Fact: Trans fats are no more of a health hazard than standard, garden-variety saturated fats like butter or lard. But "Trans Fat" sounds just as impressive as hell, doesn't it?

Trans fats are, as University of Pennsylvania professor David Kritchevsky put it, the "panic du jour." Kritchevsky, who passed away last month at the age of 86, was a biochemist and one of the world's leading experts on diet and nutrition. But facts are not typically a high priority for today's real-world Dolores Umbridges. If they are for you, I recommend Trans-fatFacts.com

Even with the fraudulent hysteria-mongering surrounding trans fat and every other Dire Health Hazard lurking in the shadows, any possible hazard, of course, remains beside the point: If we have a right to our lives, then we have a right to our physical bodies; if we have a right to our physical bodies, then we retain the sovereign right to determine a.) what level of safety we choose for ourselves and b.) our consumption based on that choice.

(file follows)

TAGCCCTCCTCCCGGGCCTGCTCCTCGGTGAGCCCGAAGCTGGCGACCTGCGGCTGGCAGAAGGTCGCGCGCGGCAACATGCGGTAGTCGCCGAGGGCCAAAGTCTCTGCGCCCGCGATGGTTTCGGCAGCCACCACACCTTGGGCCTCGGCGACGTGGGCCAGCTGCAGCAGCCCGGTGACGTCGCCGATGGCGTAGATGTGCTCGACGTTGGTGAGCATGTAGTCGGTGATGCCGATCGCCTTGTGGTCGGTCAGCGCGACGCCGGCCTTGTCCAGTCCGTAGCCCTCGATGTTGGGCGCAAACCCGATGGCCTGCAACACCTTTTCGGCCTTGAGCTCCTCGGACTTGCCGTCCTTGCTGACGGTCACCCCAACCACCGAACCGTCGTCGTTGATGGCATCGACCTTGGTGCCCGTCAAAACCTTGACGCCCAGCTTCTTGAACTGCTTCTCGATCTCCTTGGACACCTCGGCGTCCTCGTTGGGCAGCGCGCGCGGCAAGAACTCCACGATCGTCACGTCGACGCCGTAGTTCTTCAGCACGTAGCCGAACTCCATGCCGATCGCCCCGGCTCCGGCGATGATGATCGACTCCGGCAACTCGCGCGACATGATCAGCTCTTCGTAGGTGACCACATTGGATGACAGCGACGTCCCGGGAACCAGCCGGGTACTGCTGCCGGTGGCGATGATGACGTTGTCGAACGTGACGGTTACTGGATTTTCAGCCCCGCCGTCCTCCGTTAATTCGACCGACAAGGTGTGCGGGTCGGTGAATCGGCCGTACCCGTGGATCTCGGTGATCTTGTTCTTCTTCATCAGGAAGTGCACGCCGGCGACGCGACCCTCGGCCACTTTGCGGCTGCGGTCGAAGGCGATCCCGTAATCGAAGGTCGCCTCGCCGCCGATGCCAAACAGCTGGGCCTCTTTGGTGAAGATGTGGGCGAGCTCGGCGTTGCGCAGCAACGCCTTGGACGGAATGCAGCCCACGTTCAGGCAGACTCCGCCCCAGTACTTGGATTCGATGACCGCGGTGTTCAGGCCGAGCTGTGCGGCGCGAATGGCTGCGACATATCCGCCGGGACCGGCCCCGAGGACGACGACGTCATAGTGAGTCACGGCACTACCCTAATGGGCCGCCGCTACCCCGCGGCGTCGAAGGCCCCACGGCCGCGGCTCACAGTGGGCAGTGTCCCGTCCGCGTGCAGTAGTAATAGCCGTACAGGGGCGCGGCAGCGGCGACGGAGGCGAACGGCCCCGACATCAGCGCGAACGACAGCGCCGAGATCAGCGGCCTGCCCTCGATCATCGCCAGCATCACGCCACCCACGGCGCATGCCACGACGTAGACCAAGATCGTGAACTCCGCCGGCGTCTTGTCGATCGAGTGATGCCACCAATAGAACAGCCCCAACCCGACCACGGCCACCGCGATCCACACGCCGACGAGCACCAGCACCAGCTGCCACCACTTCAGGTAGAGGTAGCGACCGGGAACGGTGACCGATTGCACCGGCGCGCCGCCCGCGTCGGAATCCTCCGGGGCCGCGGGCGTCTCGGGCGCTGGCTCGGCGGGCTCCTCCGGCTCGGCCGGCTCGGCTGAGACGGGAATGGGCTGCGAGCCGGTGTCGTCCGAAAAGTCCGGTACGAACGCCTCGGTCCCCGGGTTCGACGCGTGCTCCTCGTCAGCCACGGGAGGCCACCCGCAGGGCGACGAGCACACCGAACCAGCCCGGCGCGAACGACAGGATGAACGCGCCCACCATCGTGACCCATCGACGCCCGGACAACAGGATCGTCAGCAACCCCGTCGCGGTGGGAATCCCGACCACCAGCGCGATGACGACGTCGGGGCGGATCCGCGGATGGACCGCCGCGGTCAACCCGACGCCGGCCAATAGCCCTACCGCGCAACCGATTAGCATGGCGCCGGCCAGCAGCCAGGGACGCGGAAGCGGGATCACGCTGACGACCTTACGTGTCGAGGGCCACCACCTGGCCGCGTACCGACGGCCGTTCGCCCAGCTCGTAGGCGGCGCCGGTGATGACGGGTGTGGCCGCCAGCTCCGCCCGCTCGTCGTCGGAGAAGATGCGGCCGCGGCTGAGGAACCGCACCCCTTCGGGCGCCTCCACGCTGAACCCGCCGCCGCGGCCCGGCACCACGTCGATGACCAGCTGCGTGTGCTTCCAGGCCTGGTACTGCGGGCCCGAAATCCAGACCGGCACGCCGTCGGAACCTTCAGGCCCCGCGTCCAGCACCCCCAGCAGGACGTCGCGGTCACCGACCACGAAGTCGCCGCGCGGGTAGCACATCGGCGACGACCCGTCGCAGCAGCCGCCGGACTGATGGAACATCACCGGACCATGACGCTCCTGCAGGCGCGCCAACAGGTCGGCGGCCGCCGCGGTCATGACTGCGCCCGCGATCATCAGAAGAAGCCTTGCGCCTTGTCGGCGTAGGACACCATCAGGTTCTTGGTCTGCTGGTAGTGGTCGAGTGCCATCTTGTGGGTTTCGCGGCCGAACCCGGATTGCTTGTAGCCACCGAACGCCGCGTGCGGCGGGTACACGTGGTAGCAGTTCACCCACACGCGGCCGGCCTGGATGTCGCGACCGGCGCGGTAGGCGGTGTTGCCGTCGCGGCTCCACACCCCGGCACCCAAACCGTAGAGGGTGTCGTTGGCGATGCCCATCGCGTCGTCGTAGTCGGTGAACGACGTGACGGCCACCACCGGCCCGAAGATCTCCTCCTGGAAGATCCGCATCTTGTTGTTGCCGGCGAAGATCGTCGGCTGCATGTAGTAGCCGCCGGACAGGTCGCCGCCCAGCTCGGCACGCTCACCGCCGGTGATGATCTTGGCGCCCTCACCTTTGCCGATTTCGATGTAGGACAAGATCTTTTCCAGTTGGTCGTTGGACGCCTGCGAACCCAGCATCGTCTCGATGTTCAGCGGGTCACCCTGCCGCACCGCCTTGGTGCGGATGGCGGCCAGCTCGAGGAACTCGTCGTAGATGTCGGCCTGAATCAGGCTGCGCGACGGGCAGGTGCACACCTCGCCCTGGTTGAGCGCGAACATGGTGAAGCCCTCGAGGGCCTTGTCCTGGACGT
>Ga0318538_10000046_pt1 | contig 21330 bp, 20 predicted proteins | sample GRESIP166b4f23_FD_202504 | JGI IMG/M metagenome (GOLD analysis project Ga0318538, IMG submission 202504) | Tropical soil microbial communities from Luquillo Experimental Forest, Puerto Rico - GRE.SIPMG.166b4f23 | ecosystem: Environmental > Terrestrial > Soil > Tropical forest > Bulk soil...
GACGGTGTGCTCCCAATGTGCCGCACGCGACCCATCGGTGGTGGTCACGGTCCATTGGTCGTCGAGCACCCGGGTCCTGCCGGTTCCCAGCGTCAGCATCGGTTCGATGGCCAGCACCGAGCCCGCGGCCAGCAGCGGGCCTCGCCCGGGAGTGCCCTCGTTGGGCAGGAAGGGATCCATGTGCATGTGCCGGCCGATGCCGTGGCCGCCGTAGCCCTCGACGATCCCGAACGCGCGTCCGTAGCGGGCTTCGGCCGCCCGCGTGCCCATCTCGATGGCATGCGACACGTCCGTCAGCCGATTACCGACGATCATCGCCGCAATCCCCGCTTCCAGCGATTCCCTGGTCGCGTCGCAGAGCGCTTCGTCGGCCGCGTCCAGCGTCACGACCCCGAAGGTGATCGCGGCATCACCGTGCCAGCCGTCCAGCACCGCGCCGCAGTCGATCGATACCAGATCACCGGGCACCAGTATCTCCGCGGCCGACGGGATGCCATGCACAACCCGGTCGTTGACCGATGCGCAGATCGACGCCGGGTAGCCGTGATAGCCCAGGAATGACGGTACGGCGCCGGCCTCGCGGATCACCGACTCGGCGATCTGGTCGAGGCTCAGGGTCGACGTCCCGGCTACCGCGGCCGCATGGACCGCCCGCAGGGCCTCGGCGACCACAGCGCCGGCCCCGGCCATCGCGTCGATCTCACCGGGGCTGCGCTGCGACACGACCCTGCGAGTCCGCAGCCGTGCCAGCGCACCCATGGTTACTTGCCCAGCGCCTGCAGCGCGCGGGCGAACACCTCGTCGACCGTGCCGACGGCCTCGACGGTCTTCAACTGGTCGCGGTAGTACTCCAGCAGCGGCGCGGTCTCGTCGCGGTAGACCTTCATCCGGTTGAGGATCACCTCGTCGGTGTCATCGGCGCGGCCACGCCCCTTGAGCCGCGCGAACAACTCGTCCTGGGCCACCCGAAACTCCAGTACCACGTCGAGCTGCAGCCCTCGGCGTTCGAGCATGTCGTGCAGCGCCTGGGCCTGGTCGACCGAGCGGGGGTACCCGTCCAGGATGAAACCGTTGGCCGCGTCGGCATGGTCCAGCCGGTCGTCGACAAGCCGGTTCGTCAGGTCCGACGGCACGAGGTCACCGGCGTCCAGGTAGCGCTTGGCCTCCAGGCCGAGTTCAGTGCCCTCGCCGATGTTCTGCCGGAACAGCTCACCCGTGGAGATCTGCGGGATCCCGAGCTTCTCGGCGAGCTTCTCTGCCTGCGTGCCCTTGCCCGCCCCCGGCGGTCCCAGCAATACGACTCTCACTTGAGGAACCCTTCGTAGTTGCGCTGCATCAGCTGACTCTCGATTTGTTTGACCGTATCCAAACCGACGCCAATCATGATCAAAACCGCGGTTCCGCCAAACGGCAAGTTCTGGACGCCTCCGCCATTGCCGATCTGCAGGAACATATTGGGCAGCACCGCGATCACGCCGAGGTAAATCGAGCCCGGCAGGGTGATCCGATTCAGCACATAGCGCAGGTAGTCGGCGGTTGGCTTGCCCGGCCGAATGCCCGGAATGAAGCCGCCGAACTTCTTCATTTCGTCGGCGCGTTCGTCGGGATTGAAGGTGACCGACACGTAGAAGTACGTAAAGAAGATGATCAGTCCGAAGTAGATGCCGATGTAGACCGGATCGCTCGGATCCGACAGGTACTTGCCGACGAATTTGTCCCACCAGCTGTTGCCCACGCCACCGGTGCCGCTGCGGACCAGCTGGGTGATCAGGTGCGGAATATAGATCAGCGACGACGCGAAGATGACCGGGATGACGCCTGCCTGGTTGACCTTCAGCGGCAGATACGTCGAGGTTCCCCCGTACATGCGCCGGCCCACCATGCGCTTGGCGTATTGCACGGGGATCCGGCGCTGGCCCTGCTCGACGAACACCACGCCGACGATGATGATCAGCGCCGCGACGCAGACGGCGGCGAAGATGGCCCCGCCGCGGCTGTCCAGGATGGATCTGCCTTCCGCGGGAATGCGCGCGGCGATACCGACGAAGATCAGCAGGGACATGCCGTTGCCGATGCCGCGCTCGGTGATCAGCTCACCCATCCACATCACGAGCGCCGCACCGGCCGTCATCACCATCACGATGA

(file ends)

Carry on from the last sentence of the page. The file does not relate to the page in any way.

This "trans fat ban" is indeed the same kind of neo-fascistic lurch that we saw in the Tobacco Witch Hunt ca. 1997-2006. It's the paternalism of "we know what's best for you, child" - backed with the muzzle of a gun. The implications of that lurch were identified eloquently nearly sixty years ago, by a man who had to flee similar attitudes that manifested themselves among the denizens of 20th century Germany:

"[But] once the principle is admitted that it is the duty of government to protect the individual against his own foolishness, no serious objections can be advanced against further encroachments. A good case could be made out in favor of the prohibition of alcohol and nicotine. And why limit the government's benevolent providence to the protection of the individual's body only? Is not the harm a man can inflict on his mind and soul even more disastrous than any bodily evils? Why not prevent him from reading bad books and seeing bad plays, from looking at bad paintings and statues and from hearing bad music? The mischief done by bad ideologies, surely, is much more pernicious, both for the individual and for the whole society, than that done by narcotic drugs...